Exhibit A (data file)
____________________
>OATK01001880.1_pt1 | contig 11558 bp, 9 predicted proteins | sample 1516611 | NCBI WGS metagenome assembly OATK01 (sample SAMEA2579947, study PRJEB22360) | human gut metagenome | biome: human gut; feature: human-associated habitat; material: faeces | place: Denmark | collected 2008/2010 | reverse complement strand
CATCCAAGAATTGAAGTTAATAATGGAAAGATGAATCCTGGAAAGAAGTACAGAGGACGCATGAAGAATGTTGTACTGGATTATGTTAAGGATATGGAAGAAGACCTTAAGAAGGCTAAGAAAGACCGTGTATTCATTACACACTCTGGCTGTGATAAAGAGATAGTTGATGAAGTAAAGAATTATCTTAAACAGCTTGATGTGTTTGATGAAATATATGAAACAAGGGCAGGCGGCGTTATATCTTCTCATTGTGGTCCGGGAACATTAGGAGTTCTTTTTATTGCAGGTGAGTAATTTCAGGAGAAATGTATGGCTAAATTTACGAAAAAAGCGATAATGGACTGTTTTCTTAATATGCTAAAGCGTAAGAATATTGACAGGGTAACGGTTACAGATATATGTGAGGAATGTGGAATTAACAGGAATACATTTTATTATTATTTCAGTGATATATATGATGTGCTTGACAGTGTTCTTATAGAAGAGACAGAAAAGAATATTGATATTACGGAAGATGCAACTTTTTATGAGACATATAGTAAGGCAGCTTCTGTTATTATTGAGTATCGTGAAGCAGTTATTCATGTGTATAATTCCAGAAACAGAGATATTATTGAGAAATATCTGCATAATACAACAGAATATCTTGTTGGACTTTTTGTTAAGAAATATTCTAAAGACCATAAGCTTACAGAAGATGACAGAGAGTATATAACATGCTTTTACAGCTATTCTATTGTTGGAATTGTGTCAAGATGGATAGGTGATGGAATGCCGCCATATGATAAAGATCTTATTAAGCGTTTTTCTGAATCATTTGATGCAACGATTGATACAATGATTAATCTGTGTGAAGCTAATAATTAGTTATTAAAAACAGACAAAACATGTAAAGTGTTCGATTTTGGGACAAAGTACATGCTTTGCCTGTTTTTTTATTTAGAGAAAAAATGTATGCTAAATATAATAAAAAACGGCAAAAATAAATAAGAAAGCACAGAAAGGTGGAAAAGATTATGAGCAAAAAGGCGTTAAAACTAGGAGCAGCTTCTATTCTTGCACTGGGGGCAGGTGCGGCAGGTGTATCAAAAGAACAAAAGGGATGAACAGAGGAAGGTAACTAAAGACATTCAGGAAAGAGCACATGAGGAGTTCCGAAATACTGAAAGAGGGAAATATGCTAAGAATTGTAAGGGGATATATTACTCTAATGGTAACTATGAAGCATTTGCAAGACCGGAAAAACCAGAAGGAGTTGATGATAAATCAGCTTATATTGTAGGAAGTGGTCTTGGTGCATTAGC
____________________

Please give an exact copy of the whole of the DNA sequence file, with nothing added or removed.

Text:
>OATK01001880.1_pt1 | contig 11558 bp, 9 predicted proteins | sample 1516611 | NCBI WGS metagenome assembly OATK01 (sample SAMEA2579947, study PRJEB22360) | human gut metagenome | biome: human gut; feature: human-associated habitat; material: faeces | place: Denmark | collected 2008/2010 | reverse complement strand
CATCCAAGAATTGAAGTTAATAATGGAAAGATGAATCCTGGAAAGAAGTACAGAGGACGCATGAAGAATGTTGTACTGGATTATGTTAAGGATATGGAAGAAGACCTTAAGAAGGCTAAGAAAGACCGTGTATTCATTACACACTCTGGCTGTGATAAAGAGATAGTTGATGAAGTAAAGAATTATCTTAAACAGCTTGATGTGTTTGATGAAATATATGAAACAAGGGCAGGCGGCGTTATATCTTCTCATTGTGGTCCGGGAACATTAGGAGTTCTTTTTATTGCAGGTGAGTAATTTCAGGAGAAATGTATGGCTAAATTTACGAAAAAAGCGATAATGGACTGTTTTCTTAATATGCTAAAGCGTAAGAATATTGACAGGGTAACGGTTACAGATATATGTGAGGAATGTGGAATTAACAGGAATACATTTTATTATTATTTCAGTGATATATATGATGTGCTTGACAGTGTTCTTATAGAAGAGACAGAAAAGAATATTGATATTACGGAAGATGCAACTTTTTATGAGACATATAGTAAGGCAGCTTCTGTTATTATTGAGTATCGTGAAGCAGTTATTCATGTGTATAATTCCAGAAACAGAGATATTATTGAGAAATATCTGCATAATACAACAGAATATCTTGTTGGACTTTTTGTTAAGAAATATTCTAAAGACCATAAGCTTACAGAAGATGACAGAGAGTATATAACATGCTTTTACAGCTATTCTATTGTTGGAATTGTGTCAAGATGGATAGGTGATGGAATGCCGCCATATGATAAAGATCTTATTAAGCGTTTTTCTGAATCATTTGATGCAACGATTGATACAATGATTAATCTGTGTGAAGCTAATAATTAGTTATTAAAAACAGACAAAACATGTAAAGTGTTCGATTTTGGGACAAAGTACATGCTTTGCCTGTTTTTTTATTTAGAGAAAAAATGTATGCTAAATATAATAAAAAACGGCAAAAATAAATAAGAAAGCACAGAAAGGTGGAAAAGATTATGAGCAAAAAGGCGTTAAAACTAGGAGCAGCTTCTATTCTTGCACTGGGGGCAGGTGCGGCAGGTGTATCAAAAGAACAAAAGGGATGAACAGAGGAAGGTAACTAAAGACATTCAGGAAAGAGCACATGAGGAGTTCCGAAATACTGAAAGAGGGAAATATGCTAAGAATTGTAAGGGGATATATTACTCTAATGGTAACTATGAAGCATTTGCAAGACCGGAAAAACCAGAAGGAGTTGATGATAAATCAGCTTATATTGTAGGAAGTGGTCTTGGTGCATTAGC